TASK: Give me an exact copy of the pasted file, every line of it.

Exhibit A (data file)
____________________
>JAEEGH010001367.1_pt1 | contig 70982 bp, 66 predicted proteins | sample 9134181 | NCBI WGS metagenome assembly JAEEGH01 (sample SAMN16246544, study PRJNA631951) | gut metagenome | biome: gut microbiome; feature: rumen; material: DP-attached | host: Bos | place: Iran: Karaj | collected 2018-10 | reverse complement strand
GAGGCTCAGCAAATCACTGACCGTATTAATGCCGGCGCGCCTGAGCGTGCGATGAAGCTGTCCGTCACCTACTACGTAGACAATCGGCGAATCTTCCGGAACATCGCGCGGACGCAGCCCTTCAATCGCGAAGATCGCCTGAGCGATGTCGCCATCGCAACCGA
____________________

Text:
>JAEEGH010001367.1_pt1 | contig 70982 bp, 66 predicted proteins | sample 9134181 | NCBI WGS metagenome assembly JAEEGH01 (sample SAMN16246544, study PRJNA631951) | gut metagenome | biome: gut microbiome; feature: rumen; material: DP-attached | host: Bos | place: Iran: Karaj | collected 2018-10 | reverse complement strand
GAGGCTCAGCAAATCACTGACCGTATTAATGCCGGCGCGCCTGAGCGTGCGATGAAGCTGTCCGTCACCTACTACGTAGACAATCGGCGAATCTTCCGGAACATCGCGCGGACGCAGCCCTTCAATCGCGAAGATCGCCTGAGCGATGTCGCCATCGCAACCGA